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Cold coffee

This is a level 3 statistics activity from the Figure It Out series. It is focused on constructing a time-series graph, answering questions from graphs, and making conclusions from own investigation. A PDF of the student activity is included.

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  • AudienceKaiako
  • Learning AreaMathematics and Statistics
  • Resource LanguageEnglish
  • Resource typeActivity
  • SeriesFigure It Out

About this resource

Figure It Out is a series of 80 books published between 1999 and 2009 to support teaching and learning in New Zealand classrooms.

This resource provides the answers and teachers’ notes for one activity from the Figure It Out series. A printable PDF of the student activity can be downloaded from the materials that come with this resource.

Specific learning outcomes:

  • Construct a time-series graph.
  • Answer questions from graphs.
  • Make conclusions from own investigation.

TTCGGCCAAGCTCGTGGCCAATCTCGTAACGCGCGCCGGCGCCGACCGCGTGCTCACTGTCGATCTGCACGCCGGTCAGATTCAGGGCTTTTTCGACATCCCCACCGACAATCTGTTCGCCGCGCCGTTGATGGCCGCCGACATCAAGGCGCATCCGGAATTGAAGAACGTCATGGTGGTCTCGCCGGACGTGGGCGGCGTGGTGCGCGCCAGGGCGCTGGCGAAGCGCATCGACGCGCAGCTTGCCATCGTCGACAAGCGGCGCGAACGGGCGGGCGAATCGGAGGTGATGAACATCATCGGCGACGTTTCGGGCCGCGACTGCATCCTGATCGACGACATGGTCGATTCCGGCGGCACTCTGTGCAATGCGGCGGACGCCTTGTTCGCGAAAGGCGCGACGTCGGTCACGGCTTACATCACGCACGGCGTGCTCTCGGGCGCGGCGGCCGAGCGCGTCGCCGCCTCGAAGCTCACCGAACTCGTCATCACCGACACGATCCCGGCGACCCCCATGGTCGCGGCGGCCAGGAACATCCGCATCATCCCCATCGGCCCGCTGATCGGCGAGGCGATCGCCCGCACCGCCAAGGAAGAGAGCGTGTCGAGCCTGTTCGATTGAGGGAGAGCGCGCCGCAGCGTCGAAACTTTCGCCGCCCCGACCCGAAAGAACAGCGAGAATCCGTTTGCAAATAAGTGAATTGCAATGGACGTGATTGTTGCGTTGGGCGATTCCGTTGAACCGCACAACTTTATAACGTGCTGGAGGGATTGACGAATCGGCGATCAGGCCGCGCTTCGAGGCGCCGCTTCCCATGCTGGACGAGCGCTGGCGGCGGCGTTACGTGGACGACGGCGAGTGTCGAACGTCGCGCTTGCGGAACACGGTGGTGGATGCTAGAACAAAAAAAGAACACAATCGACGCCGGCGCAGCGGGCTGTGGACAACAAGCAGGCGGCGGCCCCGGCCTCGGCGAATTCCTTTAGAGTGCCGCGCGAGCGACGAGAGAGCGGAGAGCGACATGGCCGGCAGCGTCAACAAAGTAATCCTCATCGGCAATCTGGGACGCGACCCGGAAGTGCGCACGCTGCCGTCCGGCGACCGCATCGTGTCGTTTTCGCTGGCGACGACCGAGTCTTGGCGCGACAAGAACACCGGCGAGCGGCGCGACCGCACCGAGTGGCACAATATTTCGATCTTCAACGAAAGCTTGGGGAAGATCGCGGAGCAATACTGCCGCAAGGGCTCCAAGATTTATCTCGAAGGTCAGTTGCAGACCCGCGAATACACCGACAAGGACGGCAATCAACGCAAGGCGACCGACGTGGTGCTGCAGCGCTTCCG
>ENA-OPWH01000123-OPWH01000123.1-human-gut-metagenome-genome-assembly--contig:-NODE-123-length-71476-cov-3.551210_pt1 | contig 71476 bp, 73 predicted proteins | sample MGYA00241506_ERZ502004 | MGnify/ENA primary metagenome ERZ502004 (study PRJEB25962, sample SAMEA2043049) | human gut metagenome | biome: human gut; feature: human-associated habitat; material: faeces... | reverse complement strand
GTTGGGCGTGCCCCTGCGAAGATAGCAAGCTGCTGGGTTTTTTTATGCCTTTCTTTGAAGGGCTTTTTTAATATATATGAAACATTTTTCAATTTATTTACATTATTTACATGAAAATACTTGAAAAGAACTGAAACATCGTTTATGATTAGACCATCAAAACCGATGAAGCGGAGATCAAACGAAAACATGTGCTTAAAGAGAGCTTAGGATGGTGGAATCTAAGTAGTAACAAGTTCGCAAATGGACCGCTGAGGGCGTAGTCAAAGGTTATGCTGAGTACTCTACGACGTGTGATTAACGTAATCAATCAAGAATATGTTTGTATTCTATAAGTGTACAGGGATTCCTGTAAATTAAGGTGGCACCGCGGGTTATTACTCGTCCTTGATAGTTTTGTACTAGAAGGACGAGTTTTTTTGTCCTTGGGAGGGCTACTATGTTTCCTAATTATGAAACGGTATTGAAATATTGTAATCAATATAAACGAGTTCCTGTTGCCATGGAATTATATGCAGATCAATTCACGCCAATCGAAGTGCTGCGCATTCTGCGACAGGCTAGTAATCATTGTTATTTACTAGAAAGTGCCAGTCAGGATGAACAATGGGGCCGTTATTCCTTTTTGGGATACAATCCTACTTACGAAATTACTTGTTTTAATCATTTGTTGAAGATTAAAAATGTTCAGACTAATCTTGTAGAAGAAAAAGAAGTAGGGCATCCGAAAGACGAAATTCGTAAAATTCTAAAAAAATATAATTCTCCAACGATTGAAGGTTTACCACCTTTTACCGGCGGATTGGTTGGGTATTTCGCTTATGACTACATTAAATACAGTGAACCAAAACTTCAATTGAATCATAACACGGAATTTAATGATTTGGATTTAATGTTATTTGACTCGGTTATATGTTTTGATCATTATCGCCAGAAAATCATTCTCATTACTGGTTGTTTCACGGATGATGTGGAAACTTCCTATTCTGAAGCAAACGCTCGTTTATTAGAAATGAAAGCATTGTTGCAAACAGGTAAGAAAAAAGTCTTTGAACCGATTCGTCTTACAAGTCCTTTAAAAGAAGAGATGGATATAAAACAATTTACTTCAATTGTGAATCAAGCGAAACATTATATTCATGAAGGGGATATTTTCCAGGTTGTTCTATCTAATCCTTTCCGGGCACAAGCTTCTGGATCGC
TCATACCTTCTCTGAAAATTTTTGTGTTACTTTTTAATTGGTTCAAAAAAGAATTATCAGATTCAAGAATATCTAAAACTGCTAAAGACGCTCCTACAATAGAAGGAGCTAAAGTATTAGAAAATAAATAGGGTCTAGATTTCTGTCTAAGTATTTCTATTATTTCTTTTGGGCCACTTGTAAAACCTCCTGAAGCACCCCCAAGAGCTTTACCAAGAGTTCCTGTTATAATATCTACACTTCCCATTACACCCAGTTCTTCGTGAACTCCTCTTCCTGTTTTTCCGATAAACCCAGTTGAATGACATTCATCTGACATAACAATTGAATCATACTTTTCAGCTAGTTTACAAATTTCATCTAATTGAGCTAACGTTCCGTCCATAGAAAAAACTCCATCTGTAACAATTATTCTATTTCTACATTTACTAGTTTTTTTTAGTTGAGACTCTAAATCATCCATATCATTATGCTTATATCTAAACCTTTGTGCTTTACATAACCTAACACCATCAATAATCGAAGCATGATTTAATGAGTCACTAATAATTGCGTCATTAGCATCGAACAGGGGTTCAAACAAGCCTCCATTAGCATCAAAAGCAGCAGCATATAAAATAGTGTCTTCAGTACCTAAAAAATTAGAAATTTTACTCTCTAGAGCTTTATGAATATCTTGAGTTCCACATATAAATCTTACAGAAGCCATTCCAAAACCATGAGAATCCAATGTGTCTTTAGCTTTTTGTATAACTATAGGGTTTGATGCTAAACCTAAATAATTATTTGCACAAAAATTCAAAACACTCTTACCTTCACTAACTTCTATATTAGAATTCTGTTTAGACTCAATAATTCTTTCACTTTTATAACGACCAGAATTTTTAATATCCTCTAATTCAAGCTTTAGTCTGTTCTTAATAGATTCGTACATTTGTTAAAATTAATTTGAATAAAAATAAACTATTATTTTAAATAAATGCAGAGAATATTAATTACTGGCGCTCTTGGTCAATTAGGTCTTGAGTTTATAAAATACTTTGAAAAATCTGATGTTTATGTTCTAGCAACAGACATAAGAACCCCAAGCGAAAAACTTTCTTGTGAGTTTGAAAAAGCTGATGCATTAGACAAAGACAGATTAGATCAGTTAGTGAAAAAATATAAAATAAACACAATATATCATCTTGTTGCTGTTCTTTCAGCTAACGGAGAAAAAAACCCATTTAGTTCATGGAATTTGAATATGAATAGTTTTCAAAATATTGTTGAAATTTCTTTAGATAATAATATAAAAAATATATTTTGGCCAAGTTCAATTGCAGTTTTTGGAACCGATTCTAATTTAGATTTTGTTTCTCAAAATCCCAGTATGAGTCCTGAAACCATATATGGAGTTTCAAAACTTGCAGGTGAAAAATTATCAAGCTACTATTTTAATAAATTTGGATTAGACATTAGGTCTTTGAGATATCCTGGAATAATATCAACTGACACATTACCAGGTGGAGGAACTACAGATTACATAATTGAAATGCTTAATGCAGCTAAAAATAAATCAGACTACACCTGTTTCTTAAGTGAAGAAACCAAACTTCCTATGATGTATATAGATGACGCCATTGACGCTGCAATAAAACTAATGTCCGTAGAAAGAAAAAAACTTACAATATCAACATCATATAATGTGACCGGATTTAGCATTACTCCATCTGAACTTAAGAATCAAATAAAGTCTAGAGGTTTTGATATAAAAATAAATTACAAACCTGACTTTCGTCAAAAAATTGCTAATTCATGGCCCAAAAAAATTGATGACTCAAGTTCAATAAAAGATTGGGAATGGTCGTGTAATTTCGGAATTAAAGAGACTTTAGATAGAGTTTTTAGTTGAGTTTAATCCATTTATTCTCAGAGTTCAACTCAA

Cold coffee

Achievement objectives

S3-1: Conduct investigations using the statistical enquiry cycle: gathering, sorting, and displaying multivariate category and wholenumber data and simple time-series data to answer questions; identifying patterns and trends in context, within and between data sets; communicating findings, using data displays.

Description of mathematics

This diagram shows the areas of Statistics involved in this activity.









The bottom half of the diagram represents the 5 stages of the PPDAC (Problem, Plan, Data, Analysis, Conclusion) statistics investigation cycle.

Required materials

  • 3 thermometers.
  • various mugs